Teaching hospitals need adequate funding to survive —UCTH CMD
IT is not the best of times for the University of Calabar Teaching Hospital (UCTH). The health institution is currently going through perilous times due to incessant power outages by the Port Harcourt Electricity Distribution Company (PHEDC), which had led to loss of lives. In fact, activities at UCTH have been grounded in the past few weeks, a development which has caused some patients to move to private hospitals to seek medical attention.
Critical units like the maternity wards, accident and emergency ward, and the orthopedic ward are the most affected by the lack of power supply. Though the management of UCTH has taken it upon itself to provide alternative power supply in these units, the situation is still worrisome because the generators provided by the hospital can only run for few hours.
Some patients, who spoke to Nigerian Tribune in Calabar on Monday, bemoaned their fate, appealing to the authorities of PHEDC to ensure frequent power supply in order not to put their lives at risk.
Chief Medical Director of UCTH, Dr Thomas Agan, said several lives had been lost as a result of incessant power outages by PHEDC.
He said: “Let me tell you that so many people have died due to the incessant power failures in this hospital. Some time ago, we lost two patients because of irrational power cuts by PHEDC.”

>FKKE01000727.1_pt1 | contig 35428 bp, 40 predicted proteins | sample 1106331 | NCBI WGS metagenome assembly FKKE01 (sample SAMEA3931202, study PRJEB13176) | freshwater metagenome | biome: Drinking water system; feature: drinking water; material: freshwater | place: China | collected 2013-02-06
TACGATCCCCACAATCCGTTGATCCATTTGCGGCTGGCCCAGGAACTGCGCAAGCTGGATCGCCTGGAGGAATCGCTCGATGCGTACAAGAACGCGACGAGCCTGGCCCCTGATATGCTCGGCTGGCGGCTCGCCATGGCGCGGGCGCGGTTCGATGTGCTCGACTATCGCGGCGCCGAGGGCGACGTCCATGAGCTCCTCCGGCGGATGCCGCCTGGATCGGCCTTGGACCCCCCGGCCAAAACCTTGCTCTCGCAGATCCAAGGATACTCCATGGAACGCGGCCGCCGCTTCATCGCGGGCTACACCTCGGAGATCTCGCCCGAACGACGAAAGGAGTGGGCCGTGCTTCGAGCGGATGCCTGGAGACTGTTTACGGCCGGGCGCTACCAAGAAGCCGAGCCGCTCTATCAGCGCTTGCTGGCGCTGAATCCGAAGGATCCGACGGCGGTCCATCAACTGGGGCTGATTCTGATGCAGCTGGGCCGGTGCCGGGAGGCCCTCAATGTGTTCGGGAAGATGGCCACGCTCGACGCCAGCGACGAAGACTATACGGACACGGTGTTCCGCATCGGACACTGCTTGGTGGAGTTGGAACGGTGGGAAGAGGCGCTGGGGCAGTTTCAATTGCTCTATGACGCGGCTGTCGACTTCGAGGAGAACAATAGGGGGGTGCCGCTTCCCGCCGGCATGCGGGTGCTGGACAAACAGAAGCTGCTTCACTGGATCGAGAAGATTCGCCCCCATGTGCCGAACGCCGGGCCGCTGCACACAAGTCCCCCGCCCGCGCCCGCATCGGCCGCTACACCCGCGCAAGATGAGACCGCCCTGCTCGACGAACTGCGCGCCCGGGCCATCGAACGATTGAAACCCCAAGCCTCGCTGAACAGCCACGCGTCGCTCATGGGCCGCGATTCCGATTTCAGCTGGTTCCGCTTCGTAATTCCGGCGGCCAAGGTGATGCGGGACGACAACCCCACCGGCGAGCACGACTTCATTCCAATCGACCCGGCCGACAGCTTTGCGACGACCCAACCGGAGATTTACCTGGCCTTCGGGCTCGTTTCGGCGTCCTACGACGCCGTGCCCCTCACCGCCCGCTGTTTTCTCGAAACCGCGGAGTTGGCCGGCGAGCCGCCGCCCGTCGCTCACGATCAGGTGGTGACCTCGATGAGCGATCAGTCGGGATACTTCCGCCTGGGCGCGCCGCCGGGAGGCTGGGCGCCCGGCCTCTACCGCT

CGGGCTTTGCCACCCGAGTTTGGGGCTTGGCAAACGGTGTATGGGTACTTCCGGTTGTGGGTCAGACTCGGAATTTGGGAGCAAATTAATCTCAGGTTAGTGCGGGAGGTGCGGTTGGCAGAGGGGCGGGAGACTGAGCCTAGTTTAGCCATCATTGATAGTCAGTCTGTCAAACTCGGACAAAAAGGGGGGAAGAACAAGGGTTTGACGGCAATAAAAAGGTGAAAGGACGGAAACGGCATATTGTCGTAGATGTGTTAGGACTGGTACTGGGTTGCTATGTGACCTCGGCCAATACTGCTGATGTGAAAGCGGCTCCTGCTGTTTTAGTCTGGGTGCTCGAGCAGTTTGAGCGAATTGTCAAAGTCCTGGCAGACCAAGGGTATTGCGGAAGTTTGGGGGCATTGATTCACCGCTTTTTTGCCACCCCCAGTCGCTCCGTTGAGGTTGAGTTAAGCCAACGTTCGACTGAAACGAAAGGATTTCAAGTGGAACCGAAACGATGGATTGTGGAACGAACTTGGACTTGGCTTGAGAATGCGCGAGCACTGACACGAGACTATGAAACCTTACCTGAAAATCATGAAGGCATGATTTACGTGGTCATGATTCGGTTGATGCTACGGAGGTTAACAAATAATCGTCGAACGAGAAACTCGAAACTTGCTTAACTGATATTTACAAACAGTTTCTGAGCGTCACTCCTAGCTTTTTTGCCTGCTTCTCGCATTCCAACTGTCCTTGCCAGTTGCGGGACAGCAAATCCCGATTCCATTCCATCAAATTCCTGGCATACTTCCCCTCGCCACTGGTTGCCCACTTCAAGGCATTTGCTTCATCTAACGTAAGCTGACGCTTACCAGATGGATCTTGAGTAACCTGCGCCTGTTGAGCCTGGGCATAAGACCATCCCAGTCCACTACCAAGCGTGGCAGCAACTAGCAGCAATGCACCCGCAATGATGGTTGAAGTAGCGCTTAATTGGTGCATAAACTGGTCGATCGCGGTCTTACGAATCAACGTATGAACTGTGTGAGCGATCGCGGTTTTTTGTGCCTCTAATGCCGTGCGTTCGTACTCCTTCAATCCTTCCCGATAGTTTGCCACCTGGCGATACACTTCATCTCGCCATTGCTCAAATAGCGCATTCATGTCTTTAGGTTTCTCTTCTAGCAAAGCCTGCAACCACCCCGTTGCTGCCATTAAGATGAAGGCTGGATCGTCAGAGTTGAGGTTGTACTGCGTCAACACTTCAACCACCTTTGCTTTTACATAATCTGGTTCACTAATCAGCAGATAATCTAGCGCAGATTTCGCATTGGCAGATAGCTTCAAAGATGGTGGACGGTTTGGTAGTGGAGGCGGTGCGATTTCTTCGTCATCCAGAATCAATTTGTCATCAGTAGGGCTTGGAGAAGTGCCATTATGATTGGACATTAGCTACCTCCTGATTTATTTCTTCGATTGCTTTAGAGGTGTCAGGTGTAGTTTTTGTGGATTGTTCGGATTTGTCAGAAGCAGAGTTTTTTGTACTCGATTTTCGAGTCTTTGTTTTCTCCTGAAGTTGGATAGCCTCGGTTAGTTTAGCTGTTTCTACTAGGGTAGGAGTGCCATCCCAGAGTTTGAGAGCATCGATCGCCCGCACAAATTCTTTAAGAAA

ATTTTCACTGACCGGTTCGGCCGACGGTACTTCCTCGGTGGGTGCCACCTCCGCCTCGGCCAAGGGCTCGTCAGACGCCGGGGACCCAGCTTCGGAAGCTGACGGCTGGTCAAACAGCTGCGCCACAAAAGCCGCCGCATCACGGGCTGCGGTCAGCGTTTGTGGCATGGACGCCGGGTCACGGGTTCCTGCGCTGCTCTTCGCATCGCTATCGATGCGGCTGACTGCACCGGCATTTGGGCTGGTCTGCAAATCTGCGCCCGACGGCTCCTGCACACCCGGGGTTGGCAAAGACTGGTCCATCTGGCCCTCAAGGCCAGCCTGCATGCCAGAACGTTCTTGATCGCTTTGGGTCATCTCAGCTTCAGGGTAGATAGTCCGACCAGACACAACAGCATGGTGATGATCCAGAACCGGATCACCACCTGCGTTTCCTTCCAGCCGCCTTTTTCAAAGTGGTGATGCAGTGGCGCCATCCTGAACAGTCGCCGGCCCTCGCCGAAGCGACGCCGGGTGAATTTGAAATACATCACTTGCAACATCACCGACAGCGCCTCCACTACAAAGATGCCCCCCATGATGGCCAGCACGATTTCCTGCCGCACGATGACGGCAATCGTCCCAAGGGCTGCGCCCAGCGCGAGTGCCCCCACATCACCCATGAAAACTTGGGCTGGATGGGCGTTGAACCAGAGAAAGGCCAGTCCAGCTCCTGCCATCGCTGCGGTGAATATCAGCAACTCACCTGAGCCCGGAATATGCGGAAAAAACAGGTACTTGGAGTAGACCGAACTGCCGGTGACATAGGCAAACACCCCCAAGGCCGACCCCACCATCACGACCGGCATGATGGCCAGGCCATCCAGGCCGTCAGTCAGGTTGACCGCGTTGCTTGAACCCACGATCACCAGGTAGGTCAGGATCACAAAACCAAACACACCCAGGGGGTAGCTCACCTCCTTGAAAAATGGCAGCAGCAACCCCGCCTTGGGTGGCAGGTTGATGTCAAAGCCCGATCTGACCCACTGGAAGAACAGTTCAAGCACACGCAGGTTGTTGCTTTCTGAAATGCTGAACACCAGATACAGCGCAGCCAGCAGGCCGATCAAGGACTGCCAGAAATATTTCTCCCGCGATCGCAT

The CMD said he was shocked that even with the epileptic power supply to the hospital, the business management of PHEDC stormed the hospital and disconnected electricity at a time they had six patients on their operating table, claiming the hospital was owing them N36 million.
Again wondered how PHEDC arrived at that figure even when the hospital had no metre, describing the bill s outrageous.
“As I speak to you because of this incessant power cuts, most of our equipment had broken down.
Agan appealed to the Federal Government to find a lasting solution to power problems in teaching hospitals across the country, stressing that the overhead of about N6m which came to the hospitals monthly could not buy a truck load of diesel to run the power generators of servicing the electricity bill.
He said PHEDC asked the hospital to pay the sum of N10 million before electricity would be restored.
However, leader of the communications team of PHEDC, Mr John Onyi, said they were not at war with UCTH, adding that the hospital remained their premium customer.
Onyi said: “One of our cardinal points is to distribute electricity to our customer including UCTH. We have the mandate to also collect revenue from our customers to be able to maintain the network. We understand they applied for a metre too which was given in August, and from that metre, they have consumed 2.9 million between August till date before they were disconnected.
“We are in the business of selling energy. Since May 2016, their bill has been piling until it rose to about 36 million. Our people wrote a letter to them to that effect, intimating them of their bill that had accumulated, which was acknowledged that same day. That letter was dated 19th August 2016 with the title:” Need to settle outstanding PHED energy Bill.
”We have a methodology that is approved by NERC; we do load assessment, which is properly taken into cognizance.